An American Steakhouse Bid In A Private Japanese Wagyu Beef Auction Fort The First Time - And Then Served It
For the first time ever, Americans were about to dine on the highest quality Japanese Wagyu steak purchased at one of the country's exclusive beef auctions. Greg Sherry, a co-owner of Old Homestead along with his brother Marc, traveled to Japan's Gunma prefecture to bid on some beef and bring it back home.
"Marc and I always try to be the first in everything we do," Sherry told Business Insider. "Wagyu is something Marc and I brought to this country 18 years ago and we've just kept searching for the best of the best of the best."
Indeed, in some meat-circles the Sherry brothers are known as ' The Ambassadors of Steak' for lobbying Japanese and American food regulators to get Wagyu to America in the first place. Eating the extra fatty steak has been a culinary experience for steak lovers across the country ever since.
Wagyu is distinct because of the way the cattle is raise - and that is, slowly. Unlike your average 1,600 lbs American cattle, Wagyu cattle are not force fed or allowed to graze (all that running around builds too much muscle). They're also only brought up to about 1,300 lbs.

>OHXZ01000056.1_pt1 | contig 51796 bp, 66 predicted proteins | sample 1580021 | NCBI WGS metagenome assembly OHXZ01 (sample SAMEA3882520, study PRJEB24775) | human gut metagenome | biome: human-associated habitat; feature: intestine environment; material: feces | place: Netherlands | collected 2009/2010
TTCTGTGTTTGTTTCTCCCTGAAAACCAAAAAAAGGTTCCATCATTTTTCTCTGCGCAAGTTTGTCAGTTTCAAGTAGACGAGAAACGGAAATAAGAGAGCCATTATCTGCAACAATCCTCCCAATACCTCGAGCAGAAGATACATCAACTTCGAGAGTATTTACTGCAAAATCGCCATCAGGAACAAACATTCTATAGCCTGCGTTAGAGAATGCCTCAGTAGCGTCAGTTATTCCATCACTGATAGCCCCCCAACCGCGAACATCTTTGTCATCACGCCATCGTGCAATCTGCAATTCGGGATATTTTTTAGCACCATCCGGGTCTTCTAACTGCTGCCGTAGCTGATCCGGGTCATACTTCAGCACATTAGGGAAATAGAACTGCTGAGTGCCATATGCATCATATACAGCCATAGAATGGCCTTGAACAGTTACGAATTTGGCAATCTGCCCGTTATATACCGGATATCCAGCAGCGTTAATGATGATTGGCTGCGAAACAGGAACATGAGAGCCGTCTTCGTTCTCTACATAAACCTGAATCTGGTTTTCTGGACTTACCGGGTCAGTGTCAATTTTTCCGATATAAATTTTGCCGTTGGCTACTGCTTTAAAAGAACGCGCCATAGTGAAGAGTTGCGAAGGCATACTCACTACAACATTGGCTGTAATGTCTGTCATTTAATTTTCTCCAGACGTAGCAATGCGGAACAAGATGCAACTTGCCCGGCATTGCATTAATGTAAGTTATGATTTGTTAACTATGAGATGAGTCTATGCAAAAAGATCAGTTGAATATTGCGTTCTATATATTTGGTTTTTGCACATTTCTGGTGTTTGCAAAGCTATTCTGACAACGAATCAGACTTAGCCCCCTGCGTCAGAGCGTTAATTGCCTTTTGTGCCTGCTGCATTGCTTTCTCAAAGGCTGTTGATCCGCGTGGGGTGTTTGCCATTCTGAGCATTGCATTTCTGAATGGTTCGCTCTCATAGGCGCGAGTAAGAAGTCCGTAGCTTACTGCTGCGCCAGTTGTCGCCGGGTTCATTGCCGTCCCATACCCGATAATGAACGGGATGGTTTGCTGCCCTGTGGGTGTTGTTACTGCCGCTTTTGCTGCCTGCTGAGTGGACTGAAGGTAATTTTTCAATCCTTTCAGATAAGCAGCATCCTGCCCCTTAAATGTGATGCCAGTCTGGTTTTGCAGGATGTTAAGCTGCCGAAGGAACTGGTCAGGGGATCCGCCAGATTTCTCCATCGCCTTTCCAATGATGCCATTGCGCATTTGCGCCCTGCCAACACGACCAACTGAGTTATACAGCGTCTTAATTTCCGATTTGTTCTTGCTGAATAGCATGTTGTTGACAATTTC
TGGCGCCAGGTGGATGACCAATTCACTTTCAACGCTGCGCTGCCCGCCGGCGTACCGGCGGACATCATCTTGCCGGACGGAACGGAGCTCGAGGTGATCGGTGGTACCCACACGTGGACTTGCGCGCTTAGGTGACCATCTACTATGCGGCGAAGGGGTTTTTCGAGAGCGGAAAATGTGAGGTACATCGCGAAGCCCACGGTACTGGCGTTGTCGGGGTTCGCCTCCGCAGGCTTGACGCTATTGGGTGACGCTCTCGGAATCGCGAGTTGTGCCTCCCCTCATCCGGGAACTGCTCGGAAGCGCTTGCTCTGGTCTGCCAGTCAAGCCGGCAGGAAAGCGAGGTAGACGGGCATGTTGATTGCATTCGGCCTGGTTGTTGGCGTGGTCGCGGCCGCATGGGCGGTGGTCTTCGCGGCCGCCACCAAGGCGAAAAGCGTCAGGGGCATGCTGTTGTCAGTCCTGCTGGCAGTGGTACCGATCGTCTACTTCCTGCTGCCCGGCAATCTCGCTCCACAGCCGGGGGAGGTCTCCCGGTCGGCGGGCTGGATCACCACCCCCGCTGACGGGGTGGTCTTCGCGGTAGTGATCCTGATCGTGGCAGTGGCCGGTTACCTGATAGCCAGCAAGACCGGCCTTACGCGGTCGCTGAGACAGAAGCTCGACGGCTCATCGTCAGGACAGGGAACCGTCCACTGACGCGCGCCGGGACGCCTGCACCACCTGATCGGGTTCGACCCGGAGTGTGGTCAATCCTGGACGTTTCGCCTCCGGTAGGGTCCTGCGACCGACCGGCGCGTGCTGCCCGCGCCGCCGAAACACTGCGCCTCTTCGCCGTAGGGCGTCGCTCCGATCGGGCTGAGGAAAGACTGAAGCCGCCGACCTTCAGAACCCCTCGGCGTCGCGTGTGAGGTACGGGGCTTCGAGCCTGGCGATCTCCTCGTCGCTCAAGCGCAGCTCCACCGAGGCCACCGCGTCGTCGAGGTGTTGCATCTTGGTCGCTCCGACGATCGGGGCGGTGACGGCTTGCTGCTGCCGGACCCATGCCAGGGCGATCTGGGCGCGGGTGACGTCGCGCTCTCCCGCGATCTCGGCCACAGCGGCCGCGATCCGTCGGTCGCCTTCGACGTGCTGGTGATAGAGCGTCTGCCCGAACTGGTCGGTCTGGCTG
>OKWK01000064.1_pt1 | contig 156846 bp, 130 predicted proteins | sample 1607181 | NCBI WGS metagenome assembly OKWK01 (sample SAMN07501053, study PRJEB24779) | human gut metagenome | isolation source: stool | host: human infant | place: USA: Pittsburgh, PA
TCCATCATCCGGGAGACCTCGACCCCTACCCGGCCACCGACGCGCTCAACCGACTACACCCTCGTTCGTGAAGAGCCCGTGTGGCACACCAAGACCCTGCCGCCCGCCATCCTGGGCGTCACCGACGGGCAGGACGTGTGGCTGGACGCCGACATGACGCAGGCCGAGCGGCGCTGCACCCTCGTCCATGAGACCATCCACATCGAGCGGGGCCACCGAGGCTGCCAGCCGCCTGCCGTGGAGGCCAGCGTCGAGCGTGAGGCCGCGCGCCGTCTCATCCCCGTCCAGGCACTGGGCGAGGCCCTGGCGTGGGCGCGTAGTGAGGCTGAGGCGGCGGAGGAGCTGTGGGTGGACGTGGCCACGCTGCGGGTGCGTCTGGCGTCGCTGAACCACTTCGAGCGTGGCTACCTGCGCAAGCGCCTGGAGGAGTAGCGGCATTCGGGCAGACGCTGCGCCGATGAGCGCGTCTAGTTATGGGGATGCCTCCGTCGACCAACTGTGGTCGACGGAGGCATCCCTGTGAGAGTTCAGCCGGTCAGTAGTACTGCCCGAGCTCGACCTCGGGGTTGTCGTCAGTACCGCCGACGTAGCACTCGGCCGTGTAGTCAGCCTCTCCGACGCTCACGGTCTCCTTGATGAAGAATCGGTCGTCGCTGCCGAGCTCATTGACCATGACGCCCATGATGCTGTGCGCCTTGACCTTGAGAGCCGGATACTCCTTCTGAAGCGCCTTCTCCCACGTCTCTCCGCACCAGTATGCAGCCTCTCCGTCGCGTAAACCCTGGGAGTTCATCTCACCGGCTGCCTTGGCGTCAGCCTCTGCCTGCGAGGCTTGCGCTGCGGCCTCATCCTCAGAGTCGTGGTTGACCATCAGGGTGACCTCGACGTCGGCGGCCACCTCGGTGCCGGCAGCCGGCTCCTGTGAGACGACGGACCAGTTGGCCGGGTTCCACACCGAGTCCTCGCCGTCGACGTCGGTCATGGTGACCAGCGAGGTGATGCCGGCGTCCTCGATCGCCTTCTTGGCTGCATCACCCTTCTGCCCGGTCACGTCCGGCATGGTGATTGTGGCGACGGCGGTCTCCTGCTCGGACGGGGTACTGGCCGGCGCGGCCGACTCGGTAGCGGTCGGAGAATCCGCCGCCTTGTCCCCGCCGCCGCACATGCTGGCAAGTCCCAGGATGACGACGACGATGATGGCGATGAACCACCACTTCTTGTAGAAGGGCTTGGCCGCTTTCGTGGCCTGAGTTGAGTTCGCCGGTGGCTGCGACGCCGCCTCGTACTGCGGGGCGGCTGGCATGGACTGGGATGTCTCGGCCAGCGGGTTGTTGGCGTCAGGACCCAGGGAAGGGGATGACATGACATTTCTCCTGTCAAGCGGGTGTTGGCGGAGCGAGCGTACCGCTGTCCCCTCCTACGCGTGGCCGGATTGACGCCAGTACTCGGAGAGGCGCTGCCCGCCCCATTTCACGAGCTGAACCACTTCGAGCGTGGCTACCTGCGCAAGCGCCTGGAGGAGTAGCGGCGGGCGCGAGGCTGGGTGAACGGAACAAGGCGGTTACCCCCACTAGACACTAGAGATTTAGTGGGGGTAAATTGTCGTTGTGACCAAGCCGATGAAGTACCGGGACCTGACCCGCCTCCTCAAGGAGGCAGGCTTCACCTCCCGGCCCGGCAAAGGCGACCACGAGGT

The result is an incredibly fatty, tender meat that melts in your mouth like butter.
Think about that.
Greg Sherry started the process of getting into the auction about 4 months ago. Once he was approved, he jetted over to Japan. It took about 45 days for the meat to get through customs after purchase.
Once it got to the U.S., Marc Sherry went to work creating a tasting menu for the launch (yes, a meat launch).
On Monday night guests dined on five courses including Wagyu tenderloin bites, a Wagyu chuck mini burger with quail egg and truffles (a BQT), Wagyu sirloin Carpaccio, a Wagyu rib steak, and homemade vanilla bean Wagyu ice cream.
It was incredibly rich and incredibly incredible.
It's also, of course, incredibly expensive. A 12 oz cut of Japanese steak will run you about $350 at Old Homestead.
So save up.